Wesley Hitt - Getty Images
There are clear advantages on both sides of the field in the Red River Shootout.
With Oklahoma's biggest rivalry game of the season just hours away the crew here at CCM has an in-depth conversation regarding Oklahoma and Texas in the Cotton Bowl. Enjoy!
Jalen Saunders, does he play and can he have an impact, in the game on Saturday?
Matt: Yes, he is going to play. How much of an impact he has depends greatly on how the coaches choose to use him. Keep in mind that Saunders isn't a freshman or a JUCO transfer who needs an adjustment period. He's a junior receiver who finished second in the nation last season in yards per reception average.
Jordan: Yes and yes. I'd love to see Bob put Saunders back there on kick return, but I'm not going to hold my breath on that one. Where I think he can make an impact however would be if Heupel is smart enough (questionable at this point) to create a specail play or two specifically to get Saunders in space. Be it a screen, a reverse, whatever I just want to see what this guy can do with the ball in his hands. Because if half of what I've heard he was doing in practice is true, we're looking at a very valuable potential new weapon.
Rich: Jalen is a skilled receiver who recorded 1,000+ yards last season playing in the WAC. From some of the reports I've been reading, he has stepped up from scout team to practicing with Varsity. The problem is that Oklahoma seems to have their cup running over with talent at the position. I don't have any doubts that he can be a playmaker and because of that, he does get onto the field against Texas. It is the focus on having experience that allows him to have an impact as Trey Metoyer continues to struggle. I'm looking for him to pick up some of the slack and come alive in Dallas.
Oklahoma is playing against the second worst rushing defense in the Big 12 this Saturday. Does that mean Heupel throws the ball 80% of the time?
Jordan: Of course it means he throws the ball 80% of the time!!! Seriously though, I'm not sure even Josh Heupel can watch the film Texas has produced so far and make running the ball a priority. Though I hesitate because if there's one thing you never do, it's underestimate Josh Heupel's ability to put up an 80/20 split pass-to-run ratio.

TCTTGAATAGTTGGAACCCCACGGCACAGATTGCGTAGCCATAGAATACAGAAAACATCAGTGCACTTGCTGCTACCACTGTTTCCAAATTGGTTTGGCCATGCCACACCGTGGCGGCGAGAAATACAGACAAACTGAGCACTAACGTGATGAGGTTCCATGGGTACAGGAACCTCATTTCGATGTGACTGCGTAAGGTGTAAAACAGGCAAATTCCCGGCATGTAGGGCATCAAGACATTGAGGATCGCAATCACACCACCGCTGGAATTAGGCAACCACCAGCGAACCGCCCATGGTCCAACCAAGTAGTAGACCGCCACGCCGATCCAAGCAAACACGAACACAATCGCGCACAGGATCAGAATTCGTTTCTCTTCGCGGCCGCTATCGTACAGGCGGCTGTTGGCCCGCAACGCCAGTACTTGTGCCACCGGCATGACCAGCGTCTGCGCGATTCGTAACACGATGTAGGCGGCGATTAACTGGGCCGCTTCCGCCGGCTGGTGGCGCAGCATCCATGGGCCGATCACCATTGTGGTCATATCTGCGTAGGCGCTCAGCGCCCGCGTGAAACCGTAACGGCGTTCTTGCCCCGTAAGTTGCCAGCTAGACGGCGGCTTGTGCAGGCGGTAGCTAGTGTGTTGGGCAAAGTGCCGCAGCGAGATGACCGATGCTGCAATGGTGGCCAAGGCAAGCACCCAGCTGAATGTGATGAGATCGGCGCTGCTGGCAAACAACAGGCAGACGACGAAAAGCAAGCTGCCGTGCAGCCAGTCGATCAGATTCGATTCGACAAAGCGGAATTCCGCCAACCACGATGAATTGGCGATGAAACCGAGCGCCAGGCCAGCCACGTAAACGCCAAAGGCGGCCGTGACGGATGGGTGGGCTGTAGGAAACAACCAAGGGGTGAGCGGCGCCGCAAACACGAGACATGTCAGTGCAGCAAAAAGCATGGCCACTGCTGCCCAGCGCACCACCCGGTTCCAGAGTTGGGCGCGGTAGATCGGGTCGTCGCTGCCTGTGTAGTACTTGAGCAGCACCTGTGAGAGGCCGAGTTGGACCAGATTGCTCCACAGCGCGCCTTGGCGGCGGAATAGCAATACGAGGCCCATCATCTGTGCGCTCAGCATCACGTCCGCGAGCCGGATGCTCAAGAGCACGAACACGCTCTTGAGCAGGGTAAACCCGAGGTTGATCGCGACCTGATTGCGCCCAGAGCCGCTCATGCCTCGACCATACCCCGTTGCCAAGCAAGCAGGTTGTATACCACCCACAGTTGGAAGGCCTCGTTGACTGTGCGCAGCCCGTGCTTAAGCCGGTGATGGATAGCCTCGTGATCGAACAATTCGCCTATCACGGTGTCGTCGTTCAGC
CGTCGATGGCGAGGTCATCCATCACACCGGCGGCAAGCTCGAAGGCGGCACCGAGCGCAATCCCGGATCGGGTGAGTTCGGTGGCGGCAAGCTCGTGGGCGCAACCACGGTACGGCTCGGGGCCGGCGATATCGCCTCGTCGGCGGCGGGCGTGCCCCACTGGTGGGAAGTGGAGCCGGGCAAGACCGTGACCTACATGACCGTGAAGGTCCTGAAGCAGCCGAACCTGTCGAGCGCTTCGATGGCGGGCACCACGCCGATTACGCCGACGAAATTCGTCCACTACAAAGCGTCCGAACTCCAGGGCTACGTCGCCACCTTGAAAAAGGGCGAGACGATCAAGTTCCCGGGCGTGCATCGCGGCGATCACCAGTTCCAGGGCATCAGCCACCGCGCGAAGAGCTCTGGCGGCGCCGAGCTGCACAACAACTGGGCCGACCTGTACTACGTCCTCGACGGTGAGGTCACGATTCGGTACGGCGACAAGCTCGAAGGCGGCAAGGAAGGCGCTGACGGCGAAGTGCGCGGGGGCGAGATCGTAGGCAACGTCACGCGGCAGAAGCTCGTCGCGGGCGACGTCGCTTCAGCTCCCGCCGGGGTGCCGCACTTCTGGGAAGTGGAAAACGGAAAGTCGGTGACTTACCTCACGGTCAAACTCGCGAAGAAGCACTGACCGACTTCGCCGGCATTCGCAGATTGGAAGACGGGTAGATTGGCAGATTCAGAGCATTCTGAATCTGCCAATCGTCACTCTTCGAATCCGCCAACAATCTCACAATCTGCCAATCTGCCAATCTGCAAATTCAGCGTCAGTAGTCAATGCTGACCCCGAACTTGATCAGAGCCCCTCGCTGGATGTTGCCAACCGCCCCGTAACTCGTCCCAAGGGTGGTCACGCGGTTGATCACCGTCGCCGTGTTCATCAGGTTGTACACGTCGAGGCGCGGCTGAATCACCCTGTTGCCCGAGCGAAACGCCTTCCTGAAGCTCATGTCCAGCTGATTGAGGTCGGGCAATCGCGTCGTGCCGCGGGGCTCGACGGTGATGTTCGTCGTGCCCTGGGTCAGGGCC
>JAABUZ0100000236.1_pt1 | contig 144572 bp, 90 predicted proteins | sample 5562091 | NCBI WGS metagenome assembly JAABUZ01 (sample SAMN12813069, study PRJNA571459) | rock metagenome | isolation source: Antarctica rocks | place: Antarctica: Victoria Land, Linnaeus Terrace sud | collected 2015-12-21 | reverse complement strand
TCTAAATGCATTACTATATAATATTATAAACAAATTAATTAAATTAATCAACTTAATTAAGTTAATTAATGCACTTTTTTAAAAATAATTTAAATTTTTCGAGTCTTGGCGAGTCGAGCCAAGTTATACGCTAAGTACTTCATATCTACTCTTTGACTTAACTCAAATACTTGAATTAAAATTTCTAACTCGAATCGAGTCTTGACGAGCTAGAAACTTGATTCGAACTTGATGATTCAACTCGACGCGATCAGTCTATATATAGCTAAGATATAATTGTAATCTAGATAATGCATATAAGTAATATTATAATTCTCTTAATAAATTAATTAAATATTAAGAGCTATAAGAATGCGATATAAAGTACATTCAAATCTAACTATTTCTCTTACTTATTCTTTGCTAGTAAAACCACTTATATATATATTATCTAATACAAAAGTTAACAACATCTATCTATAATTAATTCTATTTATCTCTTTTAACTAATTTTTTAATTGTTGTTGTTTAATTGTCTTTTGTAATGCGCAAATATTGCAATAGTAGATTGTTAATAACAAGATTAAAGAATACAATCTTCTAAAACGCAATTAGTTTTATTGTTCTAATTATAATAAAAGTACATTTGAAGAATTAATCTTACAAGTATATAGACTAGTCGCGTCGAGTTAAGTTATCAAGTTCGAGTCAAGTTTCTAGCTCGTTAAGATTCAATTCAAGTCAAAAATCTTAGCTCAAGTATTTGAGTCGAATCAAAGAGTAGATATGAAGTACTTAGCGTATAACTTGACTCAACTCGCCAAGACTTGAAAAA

Rich: Let's hope not. Texas Tech should have been a great precursor in looking at what the future holds. Heupel did a better job at taking what the defense was giving him. However, this game may come down to clock control which has not been a strong point so far. With Damien Williams on the field, I think Oklahoma is good for right around 30 rushing attempts to 45 passing attempts while utilizing the hurry up to exploit holes in the Longhorn defense that have been exposed.
Matt: I'm still holding out hope that Josh Heupel is learning from mistakes and adjusting as he goes along. I know there's a popular methodology out there that says, "We're Oklahoma and should be able to do what we want," but that just isn't practical in every instant. At some point you have to attack an opponent's weakness in order to set up what you want to do. Heupel failed to do that against Oklahoma State last season. Hopefully we don't see a repeat against Texas this weekend.
Oklahoma's clear advantages in this game are?
Rich: Experience and confidence. This is a game the Sooners dominated last season while holding the Longhorns to a mere 36 yards rushing. The end result was Oklahoma coming up huge in the turnover department to set the tone for the game. They know they can beat a Texas team with David Ash at QB. I expect them to come out hungry while riding the momentum built against Texas Tech, specifically in creating turnovers...thank you Aaron Colvin!